[Publication] Empirical investigation of the relationship between serious leisure and meaning in life among Japanese and Euro-Canadians
A co-authored article written by Dr. Shintaro Kono (CTR Visiting Fellow / Southern Illinois University) and Dr. Eiji Ito (Wakayama University) has been published in the journal, Leisure Studies.
Empirical investigation of the relationship between serious leisure and meaning in life among Japanese and Euro-Canadians
Shintaro Kono, Department of Public Health and Recreation Professions, College of Education and Human Services, Southern Illinois University, Carbondale, IL, USA
Eiji Ito, Faculty of Tourism, Wakayama University, Wakayama, Japan
Jingjing Gui, Faculty of Kinesiology, Sport, and Recreation, University of Alberta, Edmonton, Alberta, Canada
Leisure Studies, 2018
*Indexed in Scopus
Source details: https://www.scopus.com/sourceid/28911
Serious leisure (SL) is a specific leisure experience characterised by perseverance, leisure career, personal effort, durable benefits, unique ethos, and identification with the activity. As it results in self-actualisation and self-expression, Robert Stebbins has proposed that SL does not only increase participants’ hedonic well-being (e.g. pleasant feelings), but also enhance their eudaimonic well-being [e.g. meaning in life (MIL), self-expressiveness, virtue]. Although this argument makes logical sense, it has not been empirically tested. The purpose of this research is to empirically examine the relationship between SL and eudaimonic well-being focusing on MIL. We used data from 207 Japanese and 202 Euro-Canadian middle-aged and older adults collected through a cross-sectional online survey. After multi-group confirmatory factor analysis, multiple mediation analyses were conducted to test whether SL core characteristics impacted MIL or its sub-dimensions (i.e. purpose, coherence, and significance) both directly and indirectly via personal and interpersonal rewards of SL. Results suggested that among Japanese, SL was positively related to MIL both directly and indirectly via SL’s personal rewards. Among Euro-Canadians, the direct link was limited to only a few MIL sub-dimensions, and indirect effects were not significant. These mixed results were discussed in relation to SL, eudaimonic well-being, and culture.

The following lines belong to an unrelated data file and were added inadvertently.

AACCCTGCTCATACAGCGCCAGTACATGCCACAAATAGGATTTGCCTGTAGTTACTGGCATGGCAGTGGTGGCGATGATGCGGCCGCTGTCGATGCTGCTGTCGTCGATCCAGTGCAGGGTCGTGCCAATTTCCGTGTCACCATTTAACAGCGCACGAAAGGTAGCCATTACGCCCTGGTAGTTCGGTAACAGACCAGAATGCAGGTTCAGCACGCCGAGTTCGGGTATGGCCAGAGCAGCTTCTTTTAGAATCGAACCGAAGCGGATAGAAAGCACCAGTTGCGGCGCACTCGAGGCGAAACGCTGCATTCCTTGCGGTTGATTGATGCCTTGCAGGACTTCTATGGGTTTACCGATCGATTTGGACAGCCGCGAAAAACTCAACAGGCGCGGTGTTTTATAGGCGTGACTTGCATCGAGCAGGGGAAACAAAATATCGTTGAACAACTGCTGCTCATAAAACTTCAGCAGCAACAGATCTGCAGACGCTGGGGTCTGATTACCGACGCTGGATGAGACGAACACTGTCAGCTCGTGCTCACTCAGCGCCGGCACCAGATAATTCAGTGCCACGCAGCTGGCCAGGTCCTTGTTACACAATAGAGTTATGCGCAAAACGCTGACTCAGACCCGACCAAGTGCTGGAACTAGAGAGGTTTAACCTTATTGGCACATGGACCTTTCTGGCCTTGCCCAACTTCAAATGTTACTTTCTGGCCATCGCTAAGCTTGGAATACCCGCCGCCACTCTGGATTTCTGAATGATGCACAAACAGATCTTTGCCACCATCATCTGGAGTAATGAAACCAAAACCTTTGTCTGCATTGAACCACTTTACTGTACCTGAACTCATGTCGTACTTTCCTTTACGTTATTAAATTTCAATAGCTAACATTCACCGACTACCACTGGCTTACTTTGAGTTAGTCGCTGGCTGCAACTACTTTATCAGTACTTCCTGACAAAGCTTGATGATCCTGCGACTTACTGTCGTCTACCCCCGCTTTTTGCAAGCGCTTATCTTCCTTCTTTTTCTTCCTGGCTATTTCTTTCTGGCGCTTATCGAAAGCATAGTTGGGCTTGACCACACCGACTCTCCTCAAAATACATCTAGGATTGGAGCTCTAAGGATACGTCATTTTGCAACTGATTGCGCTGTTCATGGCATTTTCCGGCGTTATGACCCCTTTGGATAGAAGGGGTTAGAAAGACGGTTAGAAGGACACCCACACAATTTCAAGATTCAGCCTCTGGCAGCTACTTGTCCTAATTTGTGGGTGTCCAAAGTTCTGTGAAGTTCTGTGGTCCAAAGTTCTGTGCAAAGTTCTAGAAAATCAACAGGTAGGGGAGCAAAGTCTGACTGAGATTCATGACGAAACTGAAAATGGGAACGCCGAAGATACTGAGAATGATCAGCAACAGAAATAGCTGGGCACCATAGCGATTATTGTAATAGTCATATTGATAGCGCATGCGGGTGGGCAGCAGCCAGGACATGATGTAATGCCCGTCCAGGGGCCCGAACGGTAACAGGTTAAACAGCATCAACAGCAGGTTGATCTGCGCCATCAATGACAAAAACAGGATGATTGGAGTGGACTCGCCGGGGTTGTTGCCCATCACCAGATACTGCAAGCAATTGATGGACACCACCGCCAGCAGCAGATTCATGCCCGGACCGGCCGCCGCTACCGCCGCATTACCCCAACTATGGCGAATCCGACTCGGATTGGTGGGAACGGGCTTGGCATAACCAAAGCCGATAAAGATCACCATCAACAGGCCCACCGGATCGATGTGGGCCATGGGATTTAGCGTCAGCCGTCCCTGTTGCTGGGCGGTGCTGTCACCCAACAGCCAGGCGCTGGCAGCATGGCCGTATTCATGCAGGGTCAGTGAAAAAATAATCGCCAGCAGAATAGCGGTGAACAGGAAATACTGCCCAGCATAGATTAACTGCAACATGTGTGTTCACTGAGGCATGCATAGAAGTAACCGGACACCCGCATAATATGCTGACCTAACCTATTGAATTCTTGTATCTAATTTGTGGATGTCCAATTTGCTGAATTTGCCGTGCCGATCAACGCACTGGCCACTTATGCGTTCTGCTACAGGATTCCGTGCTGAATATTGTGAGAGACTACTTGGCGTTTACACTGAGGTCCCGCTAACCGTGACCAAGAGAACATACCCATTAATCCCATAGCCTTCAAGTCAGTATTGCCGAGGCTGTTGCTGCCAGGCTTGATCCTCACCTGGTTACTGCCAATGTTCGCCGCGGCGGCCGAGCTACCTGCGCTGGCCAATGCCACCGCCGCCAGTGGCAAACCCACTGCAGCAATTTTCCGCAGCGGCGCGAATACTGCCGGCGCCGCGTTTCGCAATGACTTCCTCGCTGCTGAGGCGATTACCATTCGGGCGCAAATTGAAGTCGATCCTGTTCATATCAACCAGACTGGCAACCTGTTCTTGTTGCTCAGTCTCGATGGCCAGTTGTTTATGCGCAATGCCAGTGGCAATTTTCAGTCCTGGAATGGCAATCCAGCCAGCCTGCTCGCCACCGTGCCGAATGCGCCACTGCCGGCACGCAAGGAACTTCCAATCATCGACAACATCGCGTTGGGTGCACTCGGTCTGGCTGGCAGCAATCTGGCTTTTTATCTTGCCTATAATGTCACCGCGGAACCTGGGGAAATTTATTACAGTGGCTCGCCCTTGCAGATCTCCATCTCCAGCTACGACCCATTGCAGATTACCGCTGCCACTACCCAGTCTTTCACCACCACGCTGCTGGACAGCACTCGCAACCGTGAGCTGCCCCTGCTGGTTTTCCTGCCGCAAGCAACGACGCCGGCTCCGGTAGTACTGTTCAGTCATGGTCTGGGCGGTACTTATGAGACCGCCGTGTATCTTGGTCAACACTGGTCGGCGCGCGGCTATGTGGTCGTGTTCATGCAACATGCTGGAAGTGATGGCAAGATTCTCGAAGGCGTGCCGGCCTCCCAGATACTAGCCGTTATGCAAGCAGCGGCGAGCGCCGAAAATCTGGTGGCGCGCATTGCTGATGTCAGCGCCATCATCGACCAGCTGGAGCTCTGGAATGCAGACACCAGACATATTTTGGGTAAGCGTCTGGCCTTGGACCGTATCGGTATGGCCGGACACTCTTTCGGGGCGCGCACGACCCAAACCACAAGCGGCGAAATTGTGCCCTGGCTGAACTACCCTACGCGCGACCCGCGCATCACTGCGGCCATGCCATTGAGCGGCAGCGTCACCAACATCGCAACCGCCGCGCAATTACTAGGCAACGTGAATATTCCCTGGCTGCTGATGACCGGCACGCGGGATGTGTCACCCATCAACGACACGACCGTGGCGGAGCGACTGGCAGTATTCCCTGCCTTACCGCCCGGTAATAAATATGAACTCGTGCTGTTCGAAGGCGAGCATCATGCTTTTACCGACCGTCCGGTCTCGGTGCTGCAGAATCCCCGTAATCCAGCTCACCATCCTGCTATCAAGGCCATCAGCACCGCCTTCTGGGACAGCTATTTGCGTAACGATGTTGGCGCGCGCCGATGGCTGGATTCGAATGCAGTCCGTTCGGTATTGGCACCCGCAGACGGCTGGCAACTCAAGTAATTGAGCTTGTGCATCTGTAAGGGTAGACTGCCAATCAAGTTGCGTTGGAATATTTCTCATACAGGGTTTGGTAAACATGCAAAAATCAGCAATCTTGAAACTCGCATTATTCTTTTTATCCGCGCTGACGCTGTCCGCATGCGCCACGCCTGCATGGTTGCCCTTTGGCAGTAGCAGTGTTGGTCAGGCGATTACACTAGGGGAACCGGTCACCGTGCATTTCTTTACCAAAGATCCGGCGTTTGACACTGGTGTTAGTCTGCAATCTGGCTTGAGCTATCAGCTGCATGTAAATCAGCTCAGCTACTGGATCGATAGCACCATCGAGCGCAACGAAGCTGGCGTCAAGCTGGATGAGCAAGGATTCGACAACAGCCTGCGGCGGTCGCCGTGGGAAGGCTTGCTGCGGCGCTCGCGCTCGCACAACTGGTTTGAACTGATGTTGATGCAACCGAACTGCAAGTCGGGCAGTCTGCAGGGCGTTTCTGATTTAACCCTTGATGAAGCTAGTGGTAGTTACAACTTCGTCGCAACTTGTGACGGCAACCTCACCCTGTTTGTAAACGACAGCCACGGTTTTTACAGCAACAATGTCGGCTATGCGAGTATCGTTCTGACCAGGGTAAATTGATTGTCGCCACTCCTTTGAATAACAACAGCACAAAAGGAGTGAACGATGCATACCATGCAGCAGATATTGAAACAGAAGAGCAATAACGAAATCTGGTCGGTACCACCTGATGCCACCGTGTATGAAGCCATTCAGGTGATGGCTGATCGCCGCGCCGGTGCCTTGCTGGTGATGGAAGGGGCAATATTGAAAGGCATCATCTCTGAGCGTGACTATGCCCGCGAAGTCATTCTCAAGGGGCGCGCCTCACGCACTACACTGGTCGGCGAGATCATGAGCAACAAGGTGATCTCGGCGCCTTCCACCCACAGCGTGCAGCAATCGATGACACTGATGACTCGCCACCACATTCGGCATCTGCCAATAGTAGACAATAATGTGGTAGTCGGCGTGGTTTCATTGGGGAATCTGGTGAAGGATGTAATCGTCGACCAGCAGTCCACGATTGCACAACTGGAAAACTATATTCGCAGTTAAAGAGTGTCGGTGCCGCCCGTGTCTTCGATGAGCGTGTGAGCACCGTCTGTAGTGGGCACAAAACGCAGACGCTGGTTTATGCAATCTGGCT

Eudaimonia, meaning in life, serious leisure, well-being, culture, middle and older age